When I teach poetry I always include a bit of haiku. The rules are simple, they don’t have to rhyme and they can be about whatever the children want. It is also a great lesson to include when studying Japanese history
History: The short version of the history of haiku is that it originated in Japan sometime during the 9th century and is derived from court poetry. A haiku, while short, should capture a moment in time, usually something from nature, and evoke feeling about that moment. For more information, check out
To start, have your students brainstorm about things they love from nature-a lake, a pond, an animal, a spider, a rainstorm-whatever it is that gives them pause or causes them to smile or shiver. Have them pick one of those to focus on, whichever one they feel most strongly about.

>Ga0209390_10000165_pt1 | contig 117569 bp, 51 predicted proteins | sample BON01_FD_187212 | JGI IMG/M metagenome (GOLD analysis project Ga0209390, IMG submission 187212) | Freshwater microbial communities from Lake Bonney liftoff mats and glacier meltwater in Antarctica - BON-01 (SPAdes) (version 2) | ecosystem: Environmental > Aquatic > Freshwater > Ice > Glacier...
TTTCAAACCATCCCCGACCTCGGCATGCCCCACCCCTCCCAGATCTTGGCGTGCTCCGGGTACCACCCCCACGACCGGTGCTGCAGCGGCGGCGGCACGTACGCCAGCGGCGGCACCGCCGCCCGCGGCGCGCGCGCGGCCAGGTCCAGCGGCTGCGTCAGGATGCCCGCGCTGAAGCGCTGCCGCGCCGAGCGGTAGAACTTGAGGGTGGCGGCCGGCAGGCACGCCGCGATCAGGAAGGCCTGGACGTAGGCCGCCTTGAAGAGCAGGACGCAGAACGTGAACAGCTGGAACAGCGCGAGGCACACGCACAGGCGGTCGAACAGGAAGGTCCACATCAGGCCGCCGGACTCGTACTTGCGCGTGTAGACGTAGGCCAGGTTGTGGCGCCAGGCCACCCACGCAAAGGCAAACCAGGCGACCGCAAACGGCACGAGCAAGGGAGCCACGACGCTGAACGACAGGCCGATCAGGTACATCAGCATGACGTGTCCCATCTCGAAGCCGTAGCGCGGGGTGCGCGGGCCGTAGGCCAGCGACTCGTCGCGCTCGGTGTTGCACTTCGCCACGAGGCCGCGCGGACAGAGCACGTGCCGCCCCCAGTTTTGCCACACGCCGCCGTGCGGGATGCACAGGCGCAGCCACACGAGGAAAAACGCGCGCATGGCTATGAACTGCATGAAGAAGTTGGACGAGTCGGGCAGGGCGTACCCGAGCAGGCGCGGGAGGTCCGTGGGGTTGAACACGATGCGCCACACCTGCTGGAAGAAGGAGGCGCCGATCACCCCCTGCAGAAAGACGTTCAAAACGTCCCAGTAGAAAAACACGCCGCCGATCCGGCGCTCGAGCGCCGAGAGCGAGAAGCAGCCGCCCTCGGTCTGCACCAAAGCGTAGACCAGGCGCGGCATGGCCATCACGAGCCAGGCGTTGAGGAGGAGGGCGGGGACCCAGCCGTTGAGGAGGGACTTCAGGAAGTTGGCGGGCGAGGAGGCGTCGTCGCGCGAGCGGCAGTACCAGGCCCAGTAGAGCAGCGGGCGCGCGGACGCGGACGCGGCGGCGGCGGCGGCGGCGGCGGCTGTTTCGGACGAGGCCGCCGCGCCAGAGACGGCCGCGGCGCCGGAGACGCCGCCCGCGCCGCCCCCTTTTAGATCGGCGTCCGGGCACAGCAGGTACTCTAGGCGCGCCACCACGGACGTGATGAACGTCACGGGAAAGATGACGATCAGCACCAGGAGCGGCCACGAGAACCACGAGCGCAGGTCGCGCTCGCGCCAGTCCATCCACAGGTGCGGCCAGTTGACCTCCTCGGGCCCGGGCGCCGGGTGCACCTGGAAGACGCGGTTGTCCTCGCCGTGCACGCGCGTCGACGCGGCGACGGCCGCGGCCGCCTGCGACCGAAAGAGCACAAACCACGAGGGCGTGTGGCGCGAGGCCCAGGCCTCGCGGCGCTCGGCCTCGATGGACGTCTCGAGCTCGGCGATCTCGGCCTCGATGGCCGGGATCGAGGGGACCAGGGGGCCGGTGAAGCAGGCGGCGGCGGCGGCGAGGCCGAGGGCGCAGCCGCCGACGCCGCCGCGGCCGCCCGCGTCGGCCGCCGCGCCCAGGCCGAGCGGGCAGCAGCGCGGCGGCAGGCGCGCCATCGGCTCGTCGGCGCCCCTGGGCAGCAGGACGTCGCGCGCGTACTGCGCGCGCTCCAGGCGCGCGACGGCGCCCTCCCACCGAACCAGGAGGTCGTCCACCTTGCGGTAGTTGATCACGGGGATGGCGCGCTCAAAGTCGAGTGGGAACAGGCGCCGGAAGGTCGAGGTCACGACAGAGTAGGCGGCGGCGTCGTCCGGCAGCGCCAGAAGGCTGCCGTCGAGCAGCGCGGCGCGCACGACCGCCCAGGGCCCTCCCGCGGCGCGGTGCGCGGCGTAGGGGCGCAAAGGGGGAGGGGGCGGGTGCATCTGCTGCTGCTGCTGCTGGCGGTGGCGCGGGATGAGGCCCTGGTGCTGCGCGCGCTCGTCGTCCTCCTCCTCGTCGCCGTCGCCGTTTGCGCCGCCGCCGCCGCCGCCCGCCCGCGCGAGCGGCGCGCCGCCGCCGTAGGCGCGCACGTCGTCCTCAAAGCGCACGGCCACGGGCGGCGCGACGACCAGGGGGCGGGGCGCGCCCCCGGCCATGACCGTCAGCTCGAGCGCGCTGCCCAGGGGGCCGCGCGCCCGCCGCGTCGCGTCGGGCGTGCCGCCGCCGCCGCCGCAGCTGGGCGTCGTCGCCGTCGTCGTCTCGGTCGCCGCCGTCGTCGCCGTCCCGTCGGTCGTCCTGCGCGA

The form of haiku is three lines with seventeen syllables arranged five syllables on the first, seven syllables on the middle and five syllables on the last. To get the idea of what syllables are, have the children clap with you the syllables of their names and talk about the beat and rhythm of words. Remind them that a syllable is not the same as a word and that one word might have many syllables.
Have them write their three lines, encouraging them to write with how the theme makes them feel. Do spiders scare you? Are rainstorms loud? Then encourage them to count the syllables, and adjust accordingly. It might take them a couple of gos to get it right, and that is okay.
When they finish the final version and are happy with the feelings evoked and the way the lines scan, have them draw a picture to go along with the poem. This is a great project to display for any school, after-school program or for a home-school to put up. Enjoy!